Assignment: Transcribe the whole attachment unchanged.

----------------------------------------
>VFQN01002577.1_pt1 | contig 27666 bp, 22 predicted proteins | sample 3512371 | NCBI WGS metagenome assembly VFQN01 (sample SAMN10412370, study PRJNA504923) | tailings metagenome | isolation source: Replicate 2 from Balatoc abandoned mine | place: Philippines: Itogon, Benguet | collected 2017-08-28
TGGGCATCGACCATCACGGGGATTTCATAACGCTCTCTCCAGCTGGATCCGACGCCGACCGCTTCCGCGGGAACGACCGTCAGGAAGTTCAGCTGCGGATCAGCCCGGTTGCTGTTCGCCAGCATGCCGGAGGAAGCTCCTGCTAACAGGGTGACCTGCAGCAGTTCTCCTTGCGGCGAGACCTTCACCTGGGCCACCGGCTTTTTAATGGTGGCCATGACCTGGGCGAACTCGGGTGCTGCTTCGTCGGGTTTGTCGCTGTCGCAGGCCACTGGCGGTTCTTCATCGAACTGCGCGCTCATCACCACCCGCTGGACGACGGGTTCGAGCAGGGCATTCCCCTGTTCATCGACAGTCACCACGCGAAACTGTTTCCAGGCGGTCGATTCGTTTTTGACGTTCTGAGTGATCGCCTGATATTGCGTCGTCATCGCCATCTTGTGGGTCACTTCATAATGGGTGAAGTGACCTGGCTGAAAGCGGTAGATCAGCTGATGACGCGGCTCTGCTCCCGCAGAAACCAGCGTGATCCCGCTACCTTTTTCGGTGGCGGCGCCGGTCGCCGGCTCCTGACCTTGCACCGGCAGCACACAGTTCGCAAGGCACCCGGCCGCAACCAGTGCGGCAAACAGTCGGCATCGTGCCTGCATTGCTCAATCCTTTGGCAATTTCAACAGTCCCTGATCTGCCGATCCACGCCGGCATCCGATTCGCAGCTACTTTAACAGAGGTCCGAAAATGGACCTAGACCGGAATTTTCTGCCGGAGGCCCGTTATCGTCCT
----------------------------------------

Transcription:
>VFQN01002577.1_pt1 | contig 27666 bp, 22 predicted proteins | sample 3512371 | NCBI WGS metagenome assembly VFQN01 (sample SAMN10412370, study PRJNA504923) | tailings metagenome | isolation source: Replicate 2 from Balatoc abandoned mine | place: Philippines: Itogon, Benguet | collected 2017-08-28
TGGGCATCGACCATCACGGGGATTTCATAACGCTCTCTCCAGCTGGATCCGACGCCGACCGCTTCCGCGGGAACGACCGTCAGGAAGTTCAGCTGCGGATCAGCCCGGTTGCTGTTCGCCAGCATGCCGGAGGAAGCTCCTGCTAACAGGGTGACCTGCAGCAGTTCTCCTTGCGGCGAGACCTTCACCTGGGCCACCGGCTTTTTAATGGTGGCCATGACCTGGGCGAACTCGGGTGCTGCTTCGTCGGGTTTGTCGCTGTCGCAGGCCACTGGCGGTTCTTCATCGAACTGCGCGCTCATCACCACCCGCTGGACGACGGGTTCGAGCAGGGCATTCCCCTGTTCATCGACAGTCACCACGCGAAACTGTTTCCAGGCGGTCGATTCGTTTTTGACGTTCTGAGTGATCGCCTGATATTGCGTCGTCATCGCCATCTTGTGGGTCACTTCATAATGGGTGAAGTGACCTGGCTGAAAGCGGTAGATCAGCTGATGACGCGGCTCTGCTCCCGCAGAAACCAGCGTGATCCCGCTACCTTTTTCGGTGGCGGCGCCGGTCGCCGGCTCCTGACCTTGCACCGGCAGCACACAGTTCGCAAGGCACCCGGCCGCAACCAGTGCGGCAAACAGTCGGCATCGTGCCTGCATTGCTCAATCCTTTGGCAATTTCAACAGTCCCTGATCTGCCGATCCACGCCGGCATCCGATTCGCAGCTACTTTAACAGAGGTCCGAAAATGGACCTAGACCGGAATTTTCTGCCGGAGGCCCGTTATCGTCCT